'We walk in their honour': Healing walk planned as nation grapples with latest residential school discovery
LONDON, ONT. -- A healing walk is planned for July 1 in Victoria Park in London, Ont. to honour the victims of Canada’s residential school system.
The walk comes as the country learns of an additional 751 unmarked graves at the Marieval Indian Residential School in Saskatchewan.
At a press conference Thursday Chief Cadmus Delorme of the Cowessess First Nation stressed that the findings were not from a mass grave but rather unmarked graves where headstones had been removed.
The finding comes less than a month since the remains of 215 Indigenous children were found at the Kamloops Residential School in Kamloops, B.C.
The Marieval residential school operated from 1898 to 1996 in the Qu'Appelle Valley. It was run by the Roman Catholic Church until Cowessess First Nation took over its operations in 1981.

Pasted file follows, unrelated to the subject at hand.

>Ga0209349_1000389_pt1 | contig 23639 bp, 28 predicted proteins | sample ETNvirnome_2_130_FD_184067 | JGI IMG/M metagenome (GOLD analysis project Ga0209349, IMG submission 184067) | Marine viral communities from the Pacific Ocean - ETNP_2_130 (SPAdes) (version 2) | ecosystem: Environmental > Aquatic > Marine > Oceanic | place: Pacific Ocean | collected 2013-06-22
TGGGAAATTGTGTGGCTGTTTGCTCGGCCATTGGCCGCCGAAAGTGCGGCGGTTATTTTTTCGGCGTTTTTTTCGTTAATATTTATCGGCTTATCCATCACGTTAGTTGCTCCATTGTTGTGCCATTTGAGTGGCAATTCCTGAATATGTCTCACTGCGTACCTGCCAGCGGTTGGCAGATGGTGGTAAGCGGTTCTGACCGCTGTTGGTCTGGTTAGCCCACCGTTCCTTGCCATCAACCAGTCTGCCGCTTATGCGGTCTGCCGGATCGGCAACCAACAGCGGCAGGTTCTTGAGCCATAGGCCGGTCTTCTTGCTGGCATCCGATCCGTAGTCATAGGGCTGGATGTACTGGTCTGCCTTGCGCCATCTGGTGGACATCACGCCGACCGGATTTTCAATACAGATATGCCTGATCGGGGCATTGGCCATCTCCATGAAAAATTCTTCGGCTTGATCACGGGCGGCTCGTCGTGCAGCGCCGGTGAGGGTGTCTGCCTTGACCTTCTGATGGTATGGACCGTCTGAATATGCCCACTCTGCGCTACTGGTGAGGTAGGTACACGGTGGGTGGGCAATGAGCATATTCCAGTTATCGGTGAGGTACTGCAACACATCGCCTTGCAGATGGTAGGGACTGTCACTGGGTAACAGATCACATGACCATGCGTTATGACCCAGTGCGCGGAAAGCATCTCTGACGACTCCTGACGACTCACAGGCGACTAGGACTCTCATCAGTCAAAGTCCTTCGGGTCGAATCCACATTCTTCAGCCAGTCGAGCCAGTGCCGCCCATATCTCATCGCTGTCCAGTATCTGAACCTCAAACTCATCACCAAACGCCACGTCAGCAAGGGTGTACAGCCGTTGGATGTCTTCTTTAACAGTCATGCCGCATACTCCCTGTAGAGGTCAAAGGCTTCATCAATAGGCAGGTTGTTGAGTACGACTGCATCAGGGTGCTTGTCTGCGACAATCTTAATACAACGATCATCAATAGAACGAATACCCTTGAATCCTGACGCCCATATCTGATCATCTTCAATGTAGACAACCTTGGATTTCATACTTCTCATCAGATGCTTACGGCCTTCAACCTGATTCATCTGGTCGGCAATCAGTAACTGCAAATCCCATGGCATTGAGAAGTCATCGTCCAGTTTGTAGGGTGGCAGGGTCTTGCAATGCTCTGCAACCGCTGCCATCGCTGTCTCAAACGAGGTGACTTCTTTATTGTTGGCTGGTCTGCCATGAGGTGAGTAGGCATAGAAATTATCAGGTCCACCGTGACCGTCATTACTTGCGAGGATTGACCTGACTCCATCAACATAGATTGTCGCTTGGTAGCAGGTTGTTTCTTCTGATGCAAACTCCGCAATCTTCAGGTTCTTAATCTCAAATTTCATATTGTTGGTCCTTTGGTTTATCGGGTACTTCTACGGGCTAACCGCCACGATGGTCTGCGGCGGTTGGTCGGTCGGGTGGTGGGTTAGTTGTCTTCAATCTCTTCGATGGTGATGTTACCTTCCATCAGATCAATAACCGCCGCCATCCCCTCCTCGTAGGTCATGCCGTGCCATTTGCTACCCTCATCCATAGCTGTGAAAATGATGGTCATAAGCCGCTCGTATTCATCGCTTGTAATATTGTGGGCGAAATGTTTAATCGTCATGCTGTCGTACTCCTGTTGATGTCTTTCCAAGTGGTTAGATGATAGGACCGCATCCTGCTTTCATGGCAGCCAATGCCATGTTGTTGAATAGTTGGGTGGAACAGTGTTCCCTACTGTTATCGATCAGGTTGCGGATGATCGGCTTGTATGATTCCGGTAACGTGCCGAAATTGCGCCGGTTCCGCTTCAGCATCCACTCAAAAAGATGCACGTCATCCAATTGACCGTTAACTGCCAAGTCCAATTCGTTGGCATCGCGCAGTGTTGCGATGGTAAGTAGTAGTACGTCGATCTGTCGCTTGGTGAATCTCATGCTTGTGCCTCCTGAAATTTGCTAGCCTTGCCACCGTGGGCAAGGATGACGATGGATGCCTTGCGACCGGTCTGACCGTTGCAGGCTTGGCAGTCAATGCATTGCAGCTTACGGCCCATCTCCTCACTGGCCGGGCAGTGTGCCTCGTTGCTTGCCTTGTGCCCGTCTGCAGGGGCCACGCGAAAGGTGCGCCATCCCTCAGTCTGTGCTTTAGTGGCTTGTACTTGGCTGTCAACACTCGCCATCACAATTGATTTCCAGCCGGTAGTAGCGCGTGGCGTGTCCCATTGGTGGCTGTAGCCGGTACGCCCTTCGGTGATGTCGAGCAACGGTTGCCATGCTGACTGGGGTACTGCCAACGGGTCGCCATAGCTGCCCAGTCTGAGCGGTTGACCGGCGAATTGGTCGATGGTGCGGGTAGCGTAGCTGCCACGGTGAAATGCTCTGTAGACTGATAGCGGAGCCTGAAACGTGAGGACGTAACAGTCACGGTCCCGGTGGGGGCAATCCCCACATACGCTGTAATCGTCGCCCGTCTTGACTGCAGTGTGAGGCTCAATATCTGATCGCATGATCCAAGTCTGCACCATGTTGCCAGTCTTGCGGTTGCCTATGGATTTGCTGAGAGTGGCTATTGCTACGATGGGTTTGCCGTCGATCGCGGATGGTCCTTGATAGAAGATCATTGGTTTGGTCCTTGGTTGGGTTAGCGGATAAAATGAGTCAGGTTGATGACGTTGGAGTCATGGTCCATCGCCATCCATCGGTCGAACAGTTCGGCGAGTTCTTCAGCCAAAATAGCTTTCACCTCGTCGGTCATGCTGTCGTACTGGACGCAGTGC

The recent discoveries have sparked renewed calls for the Government of Canada and Roman Catholic Church to release all documents related to residential schools.
Federal and provincial funds, including $10-million from Ontario, have been promised to aid in the search for more graves at schools across the country.
On July 1 the Turtle Island Healing Walk will take place at 10 a.m. in Victoria Park in downtown London, Ont.
The name Turtle Island refers to the traditional name some Indigenous peoples gave to North America.
Those attending the walk are asked to respect COVID-19 measures and to wear a mask.
Attendees are also encouraged to wear orange in solidarity with First Nations peoples.
For information for Indigenous crisis support help please follow this link.